Many other venues in Lombardy, aside from those providing essential services, have been closed, including most bars, night clubs and movie theaters, as well as churches. In some other regions, similar closings took place.

  • What do you need to know? Start here.

    Updated Feb. 10, 2020

    • What is a Coronavirus?
      It is a novel virus named for the crown-like spikes that protrude from its surface. The coronavirus can infect both animals and people, and can cause a range of respiratory illnesses from the common cold to more dangerous conditions like Severe Acute Respiratory Syndrome, or SARS.
    • How contagious is the virus?
      According to preliminary research, it seems moderately infectious, similar to SARS, and is possibly transmitted through the air. Scientists have estimated that each infected person could spread it to somewhere between 1.5 and 3.5 people without effective containment measures.
    • How worried should I be?
      While the virus is a serious public health concern, the risk to most people outside China remains very low, and seasonal flu is a more immediate threat.
    • Who is working to contain the virus?
      World Health Organization officials have praised China’s aggressive response to the virus by closing transportation, schools and markets. This week, a team of experts from the W.H.O. arrived in Beijing to offer assistance.
    • What if I’m traveling?
      The United States and Australia are temporarily denying entry to noncitizens who recently traveled to China and several airlines have canceled flights.
    • How do I keep myself and others safe?
      Washing your hands frequently is the most important thing you can do, along with staying at home when you’re sick.

“We invite people to stay at home, to try and contain this phenomenon that we still don’t know, except that it isn’t aggressive but moves quickly,” Giulio Gallera, the official responsible for health for the Lombardy region, said during a televised news conference Sunday.

In Lombardy, 10 towns were locked down after a cluster of cases emerged in the town of Codogno, about 60 kilometers southeast of Milan. At least 50,000 people are affected by the lockdown. Residents were supposed to leave or arrive only with special permission.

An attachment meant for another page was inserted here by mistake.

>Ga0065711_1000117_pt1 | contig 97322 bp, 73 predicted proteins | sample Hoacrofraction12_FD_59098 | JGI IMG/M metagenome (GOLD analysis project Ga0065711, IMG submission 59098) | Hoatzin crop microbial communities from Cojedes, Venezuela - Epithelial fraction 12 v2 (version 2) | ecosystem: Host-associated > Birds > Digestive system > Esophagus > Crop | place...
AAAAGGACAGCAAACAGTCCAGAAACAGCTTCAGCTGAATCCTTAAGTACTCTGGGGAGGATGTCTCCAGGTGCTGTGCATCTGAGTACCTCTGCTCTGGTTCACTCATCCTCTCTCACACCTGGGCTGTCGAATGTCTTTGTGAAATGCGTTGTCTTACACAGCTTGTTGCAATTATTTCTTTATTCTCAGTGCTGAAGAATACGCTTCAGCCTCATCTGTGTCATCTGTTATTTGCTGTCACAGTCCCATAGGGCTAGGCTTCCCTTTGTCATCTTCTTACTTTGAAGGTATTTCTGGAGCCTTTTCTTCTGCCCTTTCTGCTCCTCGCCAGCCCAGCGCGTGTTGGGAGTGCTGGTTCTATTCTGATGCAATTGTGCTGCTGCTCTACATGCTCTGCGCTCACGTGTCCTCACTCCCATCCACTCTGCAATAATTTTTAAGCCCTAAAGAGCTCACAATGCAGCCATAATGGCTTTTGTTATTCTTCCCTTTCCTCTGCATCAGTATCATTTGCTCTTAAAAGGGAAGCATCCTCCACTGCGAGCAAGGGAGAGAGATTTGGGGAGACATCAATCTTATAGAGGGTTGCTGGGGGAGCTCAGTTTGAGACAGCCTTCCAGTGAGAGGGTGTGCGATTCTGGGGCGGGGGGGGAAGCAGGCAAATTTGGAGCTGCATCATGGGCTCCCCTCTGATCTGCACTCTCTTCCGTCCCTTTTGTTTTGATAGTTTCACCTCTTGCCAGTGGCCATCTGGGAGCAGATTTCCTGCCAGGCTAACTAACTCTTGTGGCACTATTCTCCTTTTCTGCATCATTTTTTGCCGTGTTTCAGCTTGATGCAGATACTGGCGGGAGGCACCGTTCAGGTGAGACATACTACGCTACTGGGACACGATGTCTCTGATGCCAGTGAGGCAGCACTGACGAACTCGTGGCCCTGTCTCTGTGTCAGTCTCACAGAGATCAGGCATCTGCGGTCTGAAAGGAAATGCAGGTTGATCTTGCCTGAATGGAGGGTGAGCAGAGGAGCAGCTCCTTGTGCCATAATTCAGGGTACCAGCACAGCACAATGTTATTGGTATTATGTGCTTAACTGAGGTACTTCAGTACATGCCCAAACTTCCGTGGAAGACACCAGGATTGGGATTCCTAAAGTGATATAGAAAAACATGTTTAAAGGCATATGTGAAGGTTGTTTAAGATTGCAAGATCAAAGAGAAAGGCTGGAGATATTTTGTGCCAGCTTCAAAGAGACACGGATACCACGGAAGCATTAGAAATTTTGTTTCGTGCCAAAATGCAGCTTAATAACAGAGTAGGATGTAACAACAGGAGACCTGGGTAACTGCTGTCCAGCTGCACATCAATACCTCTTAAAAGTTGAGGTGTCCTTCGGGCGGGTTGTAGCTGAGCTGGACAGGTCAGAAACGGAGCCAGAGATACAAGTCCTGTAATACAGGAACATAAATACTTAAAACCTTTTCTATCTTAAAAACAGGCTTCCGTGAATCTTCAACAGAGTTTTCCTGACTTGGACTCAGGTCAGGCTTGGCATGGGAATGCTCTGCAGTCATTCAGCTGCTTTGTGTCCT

On Sunday, police and armed forces personnel were deployed to monitor the entrances to the towns.

“Maximum precaution has been taken to protect citizens,” Prime Minister Giuseppe Conte of Italy wrote on Twitter Sunday.

Two military structures in Lombardy were being prepared to become isolation camps, while other military sites and hotels have been identified throughout the country. A military base in Rome has been housing evacuees from Wuhan, China, where the virus began, and the Italian passengers of the Diamond Princess, the cruise ship that has been under quarantine in Yokohama, Japan.

The outbreak in Codogno began after a 38-year old man known as “patient one” was admitted and diagnosed with the virus to the city’s hospital on Thursday. But the man had developed symptoms perhaps five days before that, potentially allowing the virus to spread.

Even more disconcerting is that health officials still don’t know how he contracted the virus because he had not been to China. But many cases in Lombardy, officials say, may be traceable to that one case.

At least five members of the hospital medical staff in Codogno and several patients have been infected. Other persons who tested positive include the man’s pregnant wife, a close friend, and others who spent time with them. The towns surrounding the ones where the man works and lives have been included in the shutdown.

Similar lockdown procedures will be applied if new clusters emerge anywhere in Italy, officials said. According to the government decree, local officials are obliged to “take all appropriate containment measures” in the case that someone has tested positive for the virus and the source of the contagion is unknown.